Saturday , May 26, 2018

Oro councilor hits back at vice mayor

CAGAYAN de Oro City Councilor Lordan Suan on Monday, September 11, lectured Vice Mayor Raineir Joaquin Uy on the basic rules of parliamentary procedures, following their recent clash last week during the weekly city session.

Suan, in his special report, cited Article 1, Section 7 of Robert's Rule of Order where he pointed out that, "the right to be heard can't be taken away from a minority who wants to keep talking, until at least twice as many members are ready to shut up and vote."

It can be recalled that Uy, during the September 4 session, called out Suan for speaking without being recognized, and told the latter to sit down, in a commanding tone.

Suan said in his report that he was humiliated by the vice mayor's remark.

"Last session, I raised my hand, stood up, and proceeded to say, 'if I may' because I wanted to suggest a very quick and very short addition to the ordinance. I was actually on the majority side in that particular issue and had they heard my suggestion, I'm sure they will welcome it, but to my utter shock and dismay, I was instead angrily shouted at and told to sit down, I was wondering what did I do wrong," he said.

"The manner in which we approach the podium was exactly how councilors Leon Gan, Zaldy Ocon, and even Bong Lao do it when to say something short and very quick, but they have never been subjected to humiliation, never have they been screamed at and told to sit down.”

Suan said the vice mayor's action was "wildly disproportionate," adding that even if he already shut up but persistently raised his hands to be properly recognized, he was still ignored, even that no one was talking at the time.

Suan said if given the time, he could have explained that it was not his intention to disrespect the presiding officer.

The councilor demands that he be treated fairly, and not be singled out.

"There was no need for violence, I should be treated like everyone else and have the same rights like everybody else, good manners is not selective, a strict application of the rules is to be insisted upon and should apply equally to all members, and not just me."

"And if the presiding officer seeks to enforce order, he should do it in a manner which itself not out of order. There is no need to shout and get angry when the other person is not even resisting," he added.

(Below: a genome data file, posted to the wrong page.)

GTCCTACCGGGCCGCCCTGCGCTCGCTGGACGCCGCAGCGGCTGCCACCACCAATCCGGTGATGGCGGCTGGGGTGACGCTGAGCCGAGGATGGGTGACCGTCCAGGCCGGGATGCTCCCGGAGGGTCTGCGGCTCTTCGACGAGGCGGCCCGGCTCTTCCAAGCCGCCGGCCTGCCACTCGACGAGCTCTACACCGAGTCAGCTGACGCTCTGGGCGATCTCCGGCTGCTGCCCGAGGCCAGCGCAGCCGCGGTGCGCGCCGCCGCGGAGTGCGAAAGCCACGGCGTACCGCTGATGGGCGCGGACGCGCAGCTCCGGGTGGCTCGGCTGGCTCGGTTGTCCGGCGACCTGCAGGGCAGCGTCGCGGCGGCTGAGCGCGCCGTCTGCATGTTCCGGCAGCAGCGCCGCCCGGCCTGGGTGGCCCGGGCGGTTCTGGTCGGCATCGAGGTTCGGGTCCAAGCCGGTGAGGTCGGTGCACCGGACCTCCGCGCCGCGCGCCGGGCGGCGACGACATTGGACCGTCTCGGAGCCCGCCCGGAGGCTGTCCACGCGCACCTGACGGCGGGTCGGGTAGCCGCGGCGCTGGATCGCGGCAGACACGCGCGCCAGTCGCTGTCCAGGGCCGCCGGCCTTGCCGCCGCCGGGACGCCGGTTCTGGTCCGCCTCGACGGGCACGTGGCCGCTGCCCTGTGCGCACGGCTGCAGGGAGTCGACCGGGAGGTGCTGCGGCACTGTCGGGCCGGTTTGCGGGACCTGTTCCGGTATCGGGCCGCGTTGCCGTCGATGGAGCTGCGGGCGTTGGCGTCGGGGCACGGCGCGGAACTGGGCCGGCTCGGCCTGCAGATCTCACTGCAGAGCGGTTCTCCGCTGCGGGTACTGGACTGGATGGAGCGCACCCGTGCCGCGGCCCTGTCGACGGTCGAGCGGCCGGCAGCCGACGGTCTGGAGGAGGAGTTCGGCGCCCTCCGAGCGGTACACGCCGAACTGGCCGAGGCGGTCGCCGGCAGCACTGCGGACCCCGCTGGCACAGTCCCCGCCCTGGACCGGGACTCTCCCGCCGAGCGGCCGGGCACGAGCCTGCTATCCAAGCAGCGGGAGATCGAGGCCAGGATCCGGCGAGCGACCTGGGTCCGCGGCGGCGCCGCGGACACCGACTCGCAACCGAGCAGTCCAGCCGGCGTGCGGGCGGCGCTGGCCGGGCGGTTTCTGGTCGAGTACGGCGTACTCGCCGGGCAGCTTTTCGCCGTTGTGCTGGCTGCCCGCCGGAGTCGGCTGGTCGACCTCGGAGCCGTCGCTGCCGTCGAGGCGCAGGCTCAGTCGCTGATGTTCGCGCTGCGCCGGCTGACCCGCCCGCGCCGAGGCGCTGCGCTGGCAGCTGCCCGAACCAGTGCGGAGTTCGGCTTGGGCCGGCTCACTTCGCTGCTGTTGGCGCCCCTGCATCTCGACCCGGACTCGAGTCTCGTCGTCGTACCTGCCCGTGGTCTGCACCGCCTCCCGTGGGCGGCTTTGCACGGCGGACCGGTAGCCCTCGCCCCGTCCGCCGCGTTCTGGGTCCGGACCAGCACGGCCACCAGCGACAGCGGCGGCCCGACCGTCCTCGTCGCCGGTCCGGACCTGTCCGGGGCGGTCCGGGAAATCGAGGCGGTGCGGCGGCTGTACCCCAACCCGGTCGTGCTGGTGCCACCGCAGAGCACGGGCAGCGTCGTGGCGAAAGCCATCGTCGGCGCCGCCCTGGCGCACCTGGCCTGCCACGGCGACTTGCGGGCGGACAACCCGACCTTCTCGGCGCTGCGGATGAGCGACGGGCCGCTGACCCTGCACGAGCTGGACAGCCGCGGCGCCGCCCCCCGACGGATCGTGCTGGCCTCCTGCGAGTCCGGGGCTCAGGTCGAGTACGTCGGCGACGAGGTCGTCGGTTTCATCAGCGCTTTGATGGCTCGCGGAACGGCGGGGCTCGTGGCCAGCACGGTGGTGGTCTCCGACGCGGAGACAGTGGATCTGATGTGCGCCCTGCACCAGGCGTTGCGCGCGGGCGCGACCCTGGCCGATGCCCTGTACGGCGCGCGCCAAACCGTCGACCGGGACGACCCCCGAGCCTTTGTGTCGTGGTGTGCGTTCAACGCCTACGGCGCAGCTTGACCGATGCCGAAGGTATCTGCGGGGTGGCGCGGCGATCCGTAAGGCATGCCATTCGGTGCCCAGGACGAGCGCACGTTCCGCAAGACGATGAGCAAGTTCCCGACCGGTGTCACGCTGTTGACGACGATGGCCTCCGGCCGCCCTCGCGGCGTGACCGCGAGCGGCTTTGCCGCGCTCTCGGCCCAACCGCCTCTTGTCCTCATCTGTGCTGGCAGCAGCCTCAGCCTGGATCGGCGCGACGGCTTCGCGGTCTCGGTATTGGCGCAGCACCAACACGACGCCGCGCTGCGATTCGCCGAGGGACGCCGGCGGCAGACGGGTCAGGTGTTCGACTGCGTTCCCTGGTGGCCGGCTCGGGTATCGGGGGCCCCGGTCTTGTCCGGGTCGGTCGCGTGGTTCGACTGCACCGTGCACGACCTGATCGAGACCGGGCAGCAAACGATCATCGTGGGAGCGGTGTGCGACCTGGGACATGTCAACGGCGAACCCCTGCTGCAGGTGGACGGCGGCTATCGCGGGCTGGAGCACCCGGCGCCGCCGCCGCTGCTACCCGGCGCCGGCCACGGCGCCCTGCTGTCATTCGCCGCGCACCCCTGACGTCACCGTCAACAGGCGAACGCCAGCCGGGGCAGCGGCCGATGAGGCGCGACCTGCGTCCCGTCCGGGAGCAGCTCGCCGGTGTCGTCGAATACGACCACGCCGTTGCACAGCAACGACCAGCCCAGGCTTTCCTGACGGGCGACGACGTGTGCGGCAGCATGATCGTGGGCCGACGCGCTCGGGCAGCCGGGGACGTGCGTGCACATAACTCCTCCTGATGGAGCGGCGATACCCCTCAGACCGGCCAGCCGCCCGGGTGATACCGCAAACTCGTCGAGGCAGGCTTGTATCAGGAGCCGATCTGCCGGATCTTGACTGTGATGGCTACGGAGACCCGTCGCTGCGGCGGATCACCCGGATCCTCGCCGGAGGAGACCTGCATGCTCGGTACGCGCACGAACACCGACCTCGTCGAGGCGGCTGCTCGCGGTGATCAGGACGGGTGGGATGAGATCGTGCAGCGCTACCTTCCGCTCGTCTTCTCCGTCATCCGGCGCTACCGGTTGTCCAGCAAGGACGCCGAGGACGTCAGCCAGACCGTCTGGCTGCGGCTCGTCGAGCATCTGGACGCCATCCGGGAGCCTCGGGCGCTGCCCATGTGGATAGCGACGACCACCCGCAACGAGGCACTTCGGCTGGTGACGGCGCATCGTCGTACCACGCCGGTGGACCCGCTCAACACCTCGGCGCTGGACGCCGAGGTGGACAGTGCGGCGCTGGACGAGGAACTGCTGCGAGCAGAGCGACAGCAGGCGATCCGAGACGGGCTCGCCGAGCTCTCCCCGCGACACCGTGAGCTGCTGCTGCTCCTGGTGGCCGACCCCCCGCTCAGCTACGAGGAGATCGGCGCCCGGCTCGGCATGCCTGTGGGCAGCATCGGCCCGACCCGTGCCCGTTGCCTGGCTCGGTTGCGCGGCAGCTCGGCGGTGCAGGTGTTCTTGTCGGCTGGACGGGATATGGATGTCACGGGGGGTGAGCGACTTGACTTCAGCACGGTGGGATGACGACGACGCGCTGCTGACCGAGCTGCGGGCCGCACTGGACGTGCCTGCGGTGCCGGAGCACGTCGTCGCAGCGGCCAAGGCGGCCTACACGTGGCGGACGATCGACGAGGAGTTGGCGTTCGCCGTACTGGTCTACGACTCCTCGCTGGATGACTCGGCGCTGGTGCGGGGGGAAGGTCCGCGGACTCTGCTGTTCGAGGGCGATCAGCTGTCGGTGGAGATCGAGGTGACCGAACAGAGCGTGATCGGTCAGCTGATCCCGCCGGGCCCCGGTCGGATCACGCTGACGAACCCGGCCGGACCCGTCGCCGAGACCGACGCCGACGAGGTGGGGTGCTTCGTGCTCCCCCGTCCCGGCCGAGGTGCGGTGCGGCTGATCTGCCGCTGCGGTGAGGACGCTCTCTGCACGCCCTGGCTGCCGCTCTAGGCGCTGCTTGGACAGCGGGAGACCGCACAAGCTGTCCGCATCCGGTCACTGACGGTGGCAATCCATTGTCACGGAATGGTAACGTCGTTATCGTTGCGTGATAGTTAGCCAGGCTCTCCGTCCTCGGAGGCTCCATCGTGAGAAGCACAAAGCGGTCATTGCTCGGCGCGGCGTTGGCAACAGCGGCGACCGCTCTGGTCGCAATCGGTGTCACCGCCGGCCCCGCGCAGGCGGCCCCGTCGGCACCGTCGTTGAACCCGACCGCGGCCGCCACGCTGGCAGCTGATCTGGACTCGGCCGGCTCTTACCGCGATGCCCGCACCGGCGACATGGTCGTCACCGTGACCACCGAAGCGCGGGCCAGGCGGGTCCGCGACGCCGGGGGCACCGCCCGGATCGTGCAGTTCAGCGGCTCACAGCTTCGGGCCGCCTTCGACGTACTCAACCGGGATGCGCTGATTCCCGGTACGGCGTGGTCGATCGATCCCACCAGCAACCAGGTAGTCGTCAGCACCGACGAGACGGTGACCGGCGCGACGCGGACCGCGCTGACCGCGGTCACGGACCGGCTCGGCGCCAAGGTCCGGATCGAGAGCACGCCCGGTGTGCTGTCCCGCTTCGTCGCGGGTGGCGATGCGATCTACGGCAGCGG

He said when he presided the council once, there was only healthy discussion, as he understands that the role of presiding officer is to facilitate, and not dominate.

"True leadership should not divide but unite, if it sees an error, it should seek to instruct, not humiliate, good leadership will find ways to encourage its members to combine their efforts, inspiring them to work together," he said.

"We waste time to boost our egos, while the serious needs of our city are no longer prioritized, it is my challenge to the leadership of this council, that as public officials, we will act with civility, with restraint, and especially, with respect, to show the people what kind of leaders they have," Suan added.

Uy, however, shrugged off Suan’s arguments pointing out that the council has its own parliamentary procedure, and not the Robert's Rule as the latter cited.

Uy said he accepts the councilor's report, but is "not granted".

"Every regular members of the council has the right to speak but there is an exception, you have to wait until you are recognized, in general, ma-Robert's rule or 18th City Council parliamentary procedure, dili gyud maayo ang proceeding even the law. Dili gyud maayo musingit bisan sa unsang aspeto pa," he said.

"So wala sukad nasakto ang mosingit, I hope you understand, simple as that, we have to follow rules, the one that we approved. I'm trying to be fair, to be impartial, to hear all of you, and especially the minority side," Uy added.